Imagine a football match between Team A and Team B. A sports betting agency offers the odds 1.8 for the victory of the home team (A). If we suppose a 10% margin of the betting agency then (according to its bookmaker) it represents 50% (or 0.5) winning chance of the Team A. How do we arrive at this value? The procedure to determine the odds and winning chances is described at the page Sportsbook odds calculation (clear examples are included). It will be partly obvious from the further text too.
But you give the Team A far greater winning chances – based on your information, analyses, statistics, observation, skill and other factors that form your opinion – say 60% (or 0.6). The fair odds for the victory of the Team A based on your assumption would be 100% / 60% (or equally 1 / 0.60) = 1.67. The sports betting company thus offers the odds, which are higher (1.8) than the minimum odds (1.67), which would be yet acceptable for you (i.e. the fair odds). Therefore it is advantageous for you to make the bet, since your expected return is positive and your edge is exactly 1.8 / 1.67 – 1 = 0.08 = 8%.
You are much better off from a bookmaker's business point of view just hiring a load of mathematically competent and cheap worker drones to copy Betfair/Pinnacle/Wider industry prices, build a few algorithms for in play betting and very closely manage the liabilities as the bets come in. Then just restrict all winners/arbers as quickly as you can and you have a profitable business with virtually no grasp of what a sport price even is.
Before I delve into rigorous explanations of how a bettor can gain an advantage against the point spread, it is important to understand what the spread actually represents. Point spreads were invented to keep bettors interested in games between teams of different talent levels – if a perennial powerhouse like Alabama plays a mid level team such as South Alabama, you’ll find very few people willing to bet on which team will win the game since Bama would be such a prohibitive favorite. However, most are willing to bet on whether Alabama will ‘cover the point spread’ and win by a certain number of points. If the point spread is 21.5, then the Crimson Tide must win by 22 or more points for their side of the bet to cover, while South Alabama must either win outright or lose by 21 points or less to cover their side. Point spreads are designed so that the probability of each outcome is roughly equal, and are generally set so as to approximate the median score differential between the two teams at the given site of the game.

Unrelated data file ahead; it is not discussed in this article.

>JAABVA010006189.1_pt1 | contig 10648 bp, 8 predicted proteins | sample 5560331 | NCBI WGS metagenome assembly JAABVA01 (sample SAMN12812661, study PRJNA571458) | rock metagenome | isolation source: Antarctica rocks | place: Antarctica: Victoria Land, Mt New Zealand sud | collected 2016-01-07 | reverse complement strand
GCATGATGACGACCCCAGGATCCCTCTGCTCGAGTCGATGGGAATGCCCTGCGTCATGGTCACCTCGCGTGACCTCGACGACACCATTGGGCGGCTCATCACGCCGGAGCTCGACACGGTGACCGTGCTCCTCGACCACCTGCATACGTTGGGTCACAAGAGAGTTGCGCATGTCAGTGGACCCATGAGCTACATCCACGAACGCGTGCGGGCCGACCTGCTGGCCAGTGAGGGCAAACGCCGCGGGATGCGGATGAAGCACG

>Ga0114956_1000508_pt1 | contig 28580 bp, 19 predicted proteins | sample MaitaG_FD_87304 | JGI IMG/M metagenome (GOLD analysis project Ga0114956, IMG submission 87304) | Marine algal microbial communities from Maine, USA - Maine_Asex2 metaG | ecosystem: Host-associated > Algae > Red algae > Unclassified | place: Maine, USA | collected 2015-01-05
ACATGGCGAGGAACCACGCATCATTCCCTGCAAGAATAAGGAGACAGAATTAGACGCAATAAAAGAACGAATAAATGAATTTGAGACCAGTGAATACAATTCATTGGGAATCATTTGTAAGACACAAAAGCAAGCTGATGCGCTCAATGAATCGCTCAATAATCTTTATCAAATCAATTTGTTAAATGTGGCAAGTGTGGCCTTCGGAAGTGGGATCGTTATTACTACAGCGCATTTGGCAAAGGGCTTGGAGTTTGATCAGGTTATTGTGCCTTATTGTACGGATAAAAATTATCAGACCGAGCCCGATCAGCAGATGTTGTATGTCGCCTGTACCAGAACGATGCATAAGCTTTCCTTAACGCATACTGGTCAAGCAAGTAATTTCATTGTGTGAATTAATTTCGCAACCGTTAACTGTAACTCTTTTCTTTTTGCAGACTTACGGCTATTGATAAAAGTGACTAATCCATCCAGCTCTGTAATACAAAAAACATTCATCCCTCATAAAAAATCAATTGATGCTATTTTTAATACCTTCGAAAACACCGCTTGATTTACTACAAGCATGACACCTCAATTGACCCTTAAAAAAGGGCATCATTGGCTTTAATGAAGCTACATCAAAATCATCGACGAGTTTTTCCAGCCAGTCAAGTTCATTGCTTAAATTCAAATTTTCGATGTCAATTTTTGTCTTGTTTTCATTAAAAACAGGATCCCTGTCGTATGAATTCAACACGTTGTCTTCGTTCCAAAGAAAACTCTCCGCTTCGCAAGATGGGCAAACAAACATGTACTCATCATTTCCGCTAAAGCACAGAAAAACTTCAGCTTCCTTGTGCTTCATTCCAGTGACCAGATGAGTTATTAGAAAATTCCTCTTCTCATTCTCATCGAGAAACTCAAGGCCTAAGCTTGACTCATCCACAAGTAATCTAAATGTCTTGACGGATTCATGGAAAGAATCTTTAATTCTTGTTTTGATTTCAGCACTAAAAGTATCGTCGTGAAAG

On our Picks page, you’ll notice dollar signs, ATS, To Win and Total O/U. These are all betting terms that you should familiarize yourself with in order to make strategic picks. Under the Last 100 heading, you’ll see the records for the last 100 games played in the Premier League. The table also features the amount of money won (or lost) based on the opening and closing lines, ATS and Total O/U. It may seem like gibberish but don’t worry, we’ll explain each term below.